2019 brought an overhaul to uniformed and civilian leadership for the Navy and Marine Corps, and with it a refined vision for where the services should be heading.
Planned was the transition to a new chief of naval operations and a new commandant of the Marine Corps. Adm. John Richardson and Gen. Robert Neller would reach their four-year mark in the job in the summer of 2019 and were set to be replaced. Unplanned was the last-minute retirement request from the admiral confirmed to replace Richardson, and the subsequent selection of a three-star admiral to serve as the next CNO.
Also unplanned was the departure of James Mattis as defense secretary and a lengthy process to replace him with a permanent secretary, as well as the departure of Navy Secretary Richard V. Spencer.
Top Admiral and General
In March, then-Lt. Gen. David Berger was nominated to serve as the head of the Marine Corps. Berger had previously led Marine Corps forces in the Pacific and had a great deal of experience leading in that theater, which the National Defense Strategy calls the top priority to push back against China. Berger at the time was serving as the deputy commandant for combat development and integration and the head of the Marine Corps Combat Development Command, which looks at future strategies and the weapons and tactics that will be needed to win fights. The combination of expertise in China and in futures-planning made Berger a natural fit to lead the service for the next four years.
In April, then-Vice Chief of Naval Operations Adm. Bill Moran was nominated to serve as the next top admiral. As the second-in-command, he had served as the point-person to the public and to lawmakers for several crises and was well regarded as a leader.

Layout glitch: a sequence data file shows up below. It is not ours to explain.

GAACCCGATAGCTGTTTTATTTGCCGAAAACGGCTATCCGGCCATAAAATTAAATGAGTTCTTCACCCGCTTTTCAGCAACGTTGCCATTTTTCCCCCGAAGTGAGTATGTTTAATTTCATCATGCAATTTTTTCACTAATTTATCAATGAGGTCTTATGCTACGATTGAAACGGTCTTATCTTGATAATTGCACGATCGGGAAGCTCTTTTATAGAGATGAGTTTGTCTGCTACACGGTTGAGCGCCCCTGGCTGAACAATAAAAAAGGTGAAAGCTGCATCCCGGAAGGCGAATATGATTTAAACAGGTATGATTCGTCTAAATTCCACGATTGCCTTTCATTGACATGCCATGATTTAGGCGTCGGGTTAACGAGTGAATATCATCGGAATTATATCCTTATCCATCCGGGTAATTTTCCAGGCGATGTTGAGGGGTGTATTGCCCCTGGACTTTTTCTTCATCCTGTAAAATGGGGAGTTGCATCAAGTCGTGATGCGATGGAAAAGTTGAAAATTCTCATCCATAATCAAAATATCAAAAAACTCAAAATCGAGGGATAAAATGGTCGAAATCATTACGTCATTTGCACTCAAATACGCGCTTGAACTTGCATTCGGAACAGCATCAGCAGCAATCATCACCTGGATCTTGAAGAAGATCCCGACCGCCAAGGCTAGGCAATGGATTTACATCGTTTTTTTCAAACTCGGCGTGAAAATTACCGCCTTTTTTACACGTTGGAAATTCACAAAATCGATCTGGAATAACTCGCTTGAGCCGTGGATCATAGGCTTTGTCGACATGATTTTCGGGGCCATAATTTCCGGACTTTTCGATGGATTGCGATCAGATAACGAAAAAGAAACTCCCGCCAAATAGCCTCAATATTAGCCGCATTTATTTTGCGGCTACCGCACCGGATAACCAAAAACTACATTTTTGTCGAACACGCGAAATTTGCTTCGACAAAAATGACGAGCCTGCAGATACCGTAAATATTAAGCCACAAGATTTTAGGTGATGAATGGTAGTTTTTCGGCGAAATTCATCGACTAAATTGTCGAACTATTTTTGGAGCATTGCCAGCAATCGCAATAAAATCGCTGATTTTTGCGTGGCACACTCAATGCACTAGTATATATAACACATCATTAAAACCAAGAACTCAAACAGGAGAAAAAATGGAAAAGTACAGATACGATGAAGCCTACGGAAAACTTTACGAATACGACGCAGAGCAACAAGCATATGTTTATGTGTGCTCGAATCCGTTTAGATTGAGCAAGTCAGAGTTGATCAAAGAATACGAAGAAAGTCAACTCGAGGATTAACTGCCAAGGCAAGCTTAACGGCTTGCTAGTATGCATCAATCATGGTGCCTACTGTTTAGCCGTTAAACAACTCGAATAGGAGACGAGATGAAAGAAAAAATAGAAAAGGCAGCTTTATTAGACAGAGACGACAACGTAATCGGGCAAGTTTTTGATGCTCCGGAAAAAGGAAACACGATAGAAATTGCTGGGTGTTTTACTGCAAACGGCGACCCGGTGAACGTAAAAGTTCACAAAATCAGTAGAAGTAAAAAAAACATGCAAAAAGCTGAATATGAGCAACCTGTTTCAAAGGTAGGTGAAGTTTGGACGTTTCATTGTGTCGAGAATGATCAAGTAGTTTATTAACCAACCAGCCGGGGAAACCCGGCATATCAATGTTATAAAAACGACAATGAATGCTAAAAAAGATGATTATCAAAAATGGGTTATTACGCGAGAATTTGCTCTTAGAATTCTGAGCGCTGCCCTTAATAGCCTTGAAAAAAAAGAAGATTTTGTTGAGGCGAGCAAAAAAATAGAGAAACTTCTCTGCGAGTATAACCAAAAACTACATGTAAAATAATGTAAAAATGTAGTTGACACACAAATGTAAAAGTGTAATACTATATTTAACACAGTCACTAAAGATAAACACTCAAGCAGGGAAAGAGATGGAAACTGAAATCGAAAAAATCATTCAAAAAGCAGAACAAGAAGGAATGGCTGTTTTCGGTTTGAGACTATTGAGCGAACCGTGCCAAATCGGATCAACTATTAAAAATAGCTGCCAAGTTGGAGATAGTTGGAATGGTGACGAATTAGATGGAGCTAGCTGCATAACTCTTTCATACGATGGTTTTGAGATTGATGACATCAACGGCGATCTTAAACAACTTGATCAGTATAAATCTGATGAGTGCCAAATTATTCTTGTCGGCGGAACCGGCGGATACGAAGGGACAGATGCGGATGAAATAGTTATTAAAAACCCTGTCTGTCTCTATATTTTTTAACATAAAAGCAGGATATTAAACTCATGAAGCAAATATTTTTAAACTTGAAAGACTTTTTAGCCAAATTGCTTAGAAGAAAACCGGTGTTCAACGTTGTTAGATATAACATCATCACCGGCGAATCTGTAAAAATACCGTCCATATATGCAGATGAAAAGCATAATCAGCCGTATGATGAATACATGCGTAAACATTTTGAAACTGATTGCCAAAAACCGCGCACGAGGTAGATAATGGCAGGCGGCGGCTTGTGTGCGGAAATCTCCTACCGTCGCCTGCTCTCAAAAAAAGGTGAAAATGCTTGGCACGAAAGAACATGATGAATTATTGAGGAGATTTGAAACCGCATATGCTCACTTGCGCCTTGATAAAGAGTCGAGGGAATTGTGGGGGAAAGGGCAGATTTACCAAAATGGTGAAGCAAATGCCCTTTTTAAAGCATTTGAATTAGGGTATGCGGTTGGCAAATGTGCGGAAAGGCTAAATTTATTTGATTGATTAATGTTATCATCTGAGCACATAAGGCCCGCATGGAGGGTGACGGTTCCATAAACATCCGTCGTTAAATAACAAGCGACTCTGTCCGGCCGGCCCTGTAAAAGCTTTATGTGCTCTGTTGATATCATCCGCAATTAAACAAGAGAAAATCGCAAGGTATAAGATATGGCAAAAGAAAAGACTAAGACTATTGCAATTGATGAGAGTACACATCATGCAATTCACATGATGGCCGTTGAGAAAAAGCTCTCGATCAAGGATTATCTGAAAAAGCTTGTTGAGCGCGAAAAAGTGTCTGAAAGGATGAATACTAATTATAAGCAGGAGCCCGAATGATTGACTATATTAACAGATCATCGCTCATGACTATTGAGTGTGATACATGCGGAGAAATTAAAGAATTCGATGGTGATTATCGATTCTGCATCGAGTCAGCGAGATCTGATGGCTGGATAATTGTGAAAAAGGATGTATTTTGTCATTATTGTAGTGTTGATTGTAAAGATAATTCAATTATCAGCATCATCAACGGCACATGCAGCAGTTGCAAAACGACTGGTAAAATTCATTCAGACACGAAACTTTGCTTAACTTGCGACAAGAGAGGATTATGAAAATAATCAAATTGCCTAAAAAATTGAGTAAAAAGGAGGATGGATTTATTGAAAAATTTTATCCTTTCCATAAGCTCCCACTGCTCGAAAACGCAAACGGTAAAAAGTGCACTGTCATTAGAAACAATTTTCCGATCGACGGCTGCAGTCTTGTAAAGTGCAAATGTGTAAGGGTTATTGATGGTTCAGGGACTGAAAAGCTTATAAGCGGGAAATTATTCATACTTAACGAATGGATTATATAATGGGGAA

Moran was confirmed by the Senate in May, along with then-Chief of Naval Personnel Vice Adm. Robert Burke to serve as the next vice chief of naval operations. Berger’s nomination was briefly held up following an April 30 Senate Armed Services Committee confirmation hearing.
In July though, just weeks before the Navy’s planned change of command ceremony, Moran suddenly announced his resignation from the job and requested to retire from the Navy, after an investigation was launched into his continued professional relationship with a public affairs officer accused of harassing female junior officers.
With Richardson time-limited in his job – CNOs cannot serve a day over four years unless the president requests an exemption in a time of war – the Navy ultimately skipped over the seven remaining four-star admirals and nominated then- Director of the Joint Staff Vice Adm. Mike Gilday to lead the service. The nomination was sent to the Senate July 17, and Gilday relieved Richardson in an Aug. 22 ceremony. After Richardson set the service on an fast-tracked path to incorporate new technologies “ASAP,” Gilday released his own guidance that included similar priorities but simplified Richardson’s ideas into a focus on warfighting, warfighters, and the future Navy.
Amid the turmoil in Navy leadership, Berger took command of the Marine Corps on July 11 and began to plot a path forward for his service that is more focused on naval integration and using the sea as maneuver space than any time in recent memory. Within his first week in the job, Berger released a Commandant’s Planning Guidance that sought to aggressively modernize the force for a littoral-based high-end fight. With a jump-start on his Navy counterpart, Berger started wargaming out his concept by the fall, with the results meant to inform Marine budgets and an integrated naval force structure assessment due out early next year.
On the enlisted side, Sgt. Maj. Troy Black took over as the sergeant major of the Marine Corps. For the first time, a SEAL took over as one of four fleet master chiefs, with SEAL Force Master Chief Derrick Walters being selected to lead all enlisted sailors in U.S. Naval Forces Europe and U.S. Naval Forces Africa.